My father served on Okinawa in World War II. That 21-year-old Army lieutenant from Chicago probably could not have imagined that 70 years later the U.S. military would still be a dominant force on Okinawa, setting the rules and occupying twenty percent of the land on that tiny, crowded island.
Above the East China Sea
Of course, you don’t need to wear a uniform to be transformed by war. Just ask the two teenaged girls at the heart of Sarah Bird’s luminous and compelling novel, Above the East China Sea.
Okinawan daughter Tamiko Kokuba has eagerly embraced the Japanese propaganda about the crudeness of her own culture and the superiority of the “true Japanese spirit.” She only learns the truth in 1945, when she and hundreds of other Okinawan girls are pressed into service in the nightmarish cave hospitals of the Japanese army.
In 2014, Luz James has just moved to Kadena Air Base on Okinawa, yet another leap in the endless hopscotch of her life as the daughter of a single mom who’s a gung-ho U.S. Air Force sergeant. But this new assignment is different, because Luz’s beloved older sister has just been killed in Afghanistan, and Luz isn’t sure she wants to keep on living.
The two girls, separated by generations and cultures, are connected in ways Luz only begins to discover as she learns how to reckon with her family’s history and the long shadow of empire.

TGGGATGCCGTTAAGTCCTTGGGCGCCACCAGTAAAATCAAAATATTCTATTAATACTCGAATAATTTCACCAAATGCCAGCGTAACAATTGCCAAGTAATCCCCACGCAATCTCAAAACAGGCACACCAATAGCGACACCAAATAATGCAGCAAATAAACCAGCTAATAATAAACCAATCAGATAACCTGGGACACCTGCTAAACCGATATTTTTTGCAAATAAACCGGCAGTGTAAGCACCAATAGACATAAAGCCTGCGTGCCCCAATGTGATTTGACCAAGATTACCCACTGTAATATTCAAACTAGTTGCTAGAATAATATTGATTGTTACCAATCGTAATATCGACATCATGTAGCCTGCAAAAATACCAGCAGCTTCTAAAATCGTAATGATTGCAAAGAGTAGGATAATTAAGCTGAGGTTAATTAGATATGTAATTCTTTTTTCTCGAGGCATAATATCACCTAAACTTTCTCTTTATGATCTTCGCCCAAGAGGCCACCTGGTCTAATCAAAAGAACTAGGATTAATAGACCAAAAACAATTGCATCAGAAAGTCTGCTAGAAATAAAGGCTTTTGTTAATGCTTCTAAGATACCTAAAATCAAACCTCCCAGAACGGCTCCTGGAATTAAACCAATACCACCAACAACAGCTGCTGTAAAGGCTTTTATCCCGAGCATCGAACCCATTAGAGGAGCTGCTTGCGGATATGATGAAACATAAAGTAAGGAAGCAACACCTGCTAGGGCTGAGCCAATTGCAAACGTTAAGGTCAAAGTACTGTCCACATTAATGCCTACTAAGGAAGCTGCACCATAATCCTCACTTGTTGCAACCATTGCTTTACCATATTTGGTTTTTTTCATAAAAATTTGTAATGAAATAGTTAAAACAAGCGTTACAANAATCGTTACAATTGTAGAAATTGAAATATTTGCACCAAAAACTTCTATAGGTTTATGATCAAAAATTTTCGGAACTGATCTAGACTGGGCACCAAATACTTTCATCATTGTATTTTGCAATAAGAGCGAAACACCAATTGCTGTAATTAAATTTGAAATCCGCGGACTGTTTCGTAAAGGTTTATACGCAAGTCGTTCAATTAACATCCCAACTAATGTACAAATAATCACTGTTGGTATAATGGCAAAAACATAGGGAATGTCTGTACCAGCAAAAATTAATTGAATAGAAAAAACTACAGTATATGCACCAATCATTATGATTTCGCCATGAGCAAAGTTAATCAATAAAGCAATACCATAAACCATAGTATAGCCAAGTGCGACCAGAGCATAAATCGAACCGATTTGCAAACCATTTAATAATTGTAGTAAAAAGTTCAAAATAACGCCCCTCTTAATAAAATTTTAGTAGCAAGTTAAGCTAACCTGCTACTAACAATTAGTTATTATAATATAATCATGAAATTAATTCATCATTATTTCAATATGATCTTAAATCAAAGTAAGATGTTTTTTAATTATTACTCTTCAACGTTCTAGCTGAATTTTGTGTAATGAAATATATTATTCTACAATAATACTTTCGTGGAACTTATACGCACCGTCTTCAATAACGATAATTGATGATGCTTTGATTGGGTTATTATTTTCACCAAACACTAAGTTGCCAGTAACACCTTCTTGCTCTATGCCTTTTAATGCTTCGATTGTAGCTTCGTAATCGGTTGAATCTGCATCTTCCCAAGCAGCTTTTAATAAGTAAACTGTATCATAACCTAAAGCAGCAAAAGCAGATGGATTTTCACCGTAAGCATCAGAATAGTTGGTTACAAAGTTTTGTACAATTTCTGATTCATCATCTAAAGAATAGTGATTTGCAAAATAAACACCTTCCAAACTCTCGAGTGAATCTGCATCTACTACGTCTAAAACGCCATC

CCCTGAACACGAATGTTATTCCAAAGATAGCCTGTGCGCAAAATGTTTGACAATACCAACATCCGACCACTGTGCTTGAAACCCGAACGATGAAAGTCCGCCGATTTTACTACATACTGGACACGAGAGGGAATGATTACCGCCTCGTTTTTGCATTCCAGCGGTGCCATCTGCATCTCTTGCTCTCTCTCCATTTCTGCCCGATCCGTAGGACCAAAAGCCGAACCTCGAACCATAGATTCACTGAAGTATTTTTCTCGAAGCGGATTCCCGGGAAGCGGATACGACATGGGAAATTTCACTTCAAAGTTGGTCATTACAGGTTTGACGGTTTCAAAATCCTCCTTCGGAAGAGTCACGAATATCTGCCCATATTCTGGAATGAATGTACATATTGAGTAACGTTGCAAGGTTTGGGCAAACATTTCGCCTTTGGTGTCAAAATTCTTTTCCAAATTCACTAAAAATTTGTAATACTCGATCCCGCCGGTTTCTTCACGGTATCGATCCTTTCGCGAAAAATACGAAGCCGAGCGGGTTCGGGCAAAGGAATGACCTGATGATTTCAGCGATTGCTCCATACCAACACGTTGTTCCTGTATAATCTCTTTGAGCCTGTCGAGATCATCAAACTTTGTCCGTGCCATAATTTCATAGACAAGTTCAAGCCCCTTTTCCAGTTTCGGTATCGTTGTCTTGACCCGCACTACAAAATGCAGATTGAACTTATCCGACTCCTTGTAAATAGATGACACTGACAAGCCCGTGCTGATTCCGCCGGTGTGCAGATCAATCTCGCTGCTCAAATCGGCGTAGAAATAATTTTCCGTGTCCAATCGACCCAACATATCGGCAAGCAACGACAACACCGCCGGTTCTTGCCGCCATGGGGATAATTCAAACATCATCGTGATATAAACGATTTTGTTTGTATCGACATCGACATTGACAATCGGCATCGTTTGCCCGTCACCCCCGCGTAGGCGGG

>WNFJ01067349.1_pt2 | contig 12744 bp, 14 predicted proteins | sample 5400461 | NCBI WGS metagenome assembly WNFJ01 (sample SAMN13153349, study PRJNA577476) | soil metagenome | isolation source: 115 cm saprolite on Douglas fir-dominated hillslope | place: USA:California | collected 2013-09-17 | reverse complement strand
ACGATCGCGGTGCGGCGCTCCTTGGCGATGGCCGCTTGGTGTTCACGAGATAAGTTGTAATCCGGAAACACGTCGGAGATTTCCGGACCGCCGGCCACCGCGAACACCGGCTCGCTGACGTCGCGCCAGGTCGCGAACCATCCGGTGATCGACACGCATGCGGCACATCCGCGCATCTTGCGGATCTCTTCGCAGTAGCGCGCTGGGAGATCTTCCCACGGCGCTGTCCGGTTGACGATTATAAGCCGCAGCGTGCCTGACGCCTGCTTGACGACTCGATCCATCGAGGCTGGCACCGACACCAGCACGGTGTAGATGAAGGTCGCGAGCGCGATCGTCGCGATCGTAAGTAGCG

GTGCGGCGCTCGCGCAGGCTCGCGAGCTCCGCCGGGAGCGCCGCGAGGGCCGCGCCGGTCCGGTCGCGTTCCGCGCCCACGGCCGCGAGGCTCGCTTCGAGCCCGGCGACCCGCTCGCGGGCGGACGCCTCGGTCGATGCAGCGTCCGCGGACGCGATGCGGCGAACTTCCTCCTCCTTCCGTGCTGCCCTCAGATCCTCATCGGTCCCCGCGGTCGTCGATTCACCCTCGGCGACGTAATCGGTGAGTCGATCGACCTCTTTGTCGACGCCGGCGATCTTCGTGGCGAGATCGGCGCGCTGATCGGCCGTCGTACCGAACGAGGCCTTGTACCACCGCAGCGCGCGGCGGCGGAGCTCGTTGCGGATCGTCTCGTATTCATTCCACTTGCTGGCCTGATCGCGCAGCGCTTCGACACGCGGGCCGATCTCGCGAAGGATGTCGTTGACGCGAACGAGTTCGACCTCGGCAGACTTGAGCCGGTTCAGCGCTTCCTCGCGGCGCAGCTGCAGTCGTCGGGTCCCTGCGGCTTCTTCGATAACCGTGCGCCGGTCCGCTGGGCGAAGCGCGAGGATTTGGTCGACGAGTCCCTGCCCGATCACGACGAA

As a reader and a writer
As a reader, I was enthralled by Above the East China Sea, and felt bereft when I finished the book and was forced to leave its fictional world. As a writer, I was deeply impressed.
An immense amount of research must have gone into the writing, yet it never seems didactic. I learned a good deal about the history and culture of Okinawa, and fascinating details about the lives of today’s “base kids,” bouncing around the world from one U.S. military post to another, perpetually unable to claim a hometown. Sarah Bird also does something interesting and unexpected with the narrative point of view toward the end of the novel.
Beyond women and war
It’s no mystery that the concept of women and war intrigues me, since I wrote a novel about a woman who served in Vietnam and the impact that experience had on her and her family. So I was surprised to discover that I had only read 10 of the 50 novels described in this excellent article by Soniah Kamal.
Kamal defines her list, quite rightly, not as women writing about war, but as women writing about “conflict, displacement and resilience.” Her list includes some books I’ve loved: The Poisonwood Bible by Barbara Kingsolver; American Woman by Susan Choi; Small Island by Andrea Levy; The Dew Breaker by Edwidge Danticat; The Good Terrorist by Doris Lessing; Bel Canto by Ann Patchett.
Given the spaciousness of Kamal’s definition, we can all probably think of other novels that might have been included. For me the best – or, depending on your point of view, worst – thing about Kamal’s article is that I now have 40 more novels to add to my to-be-read list.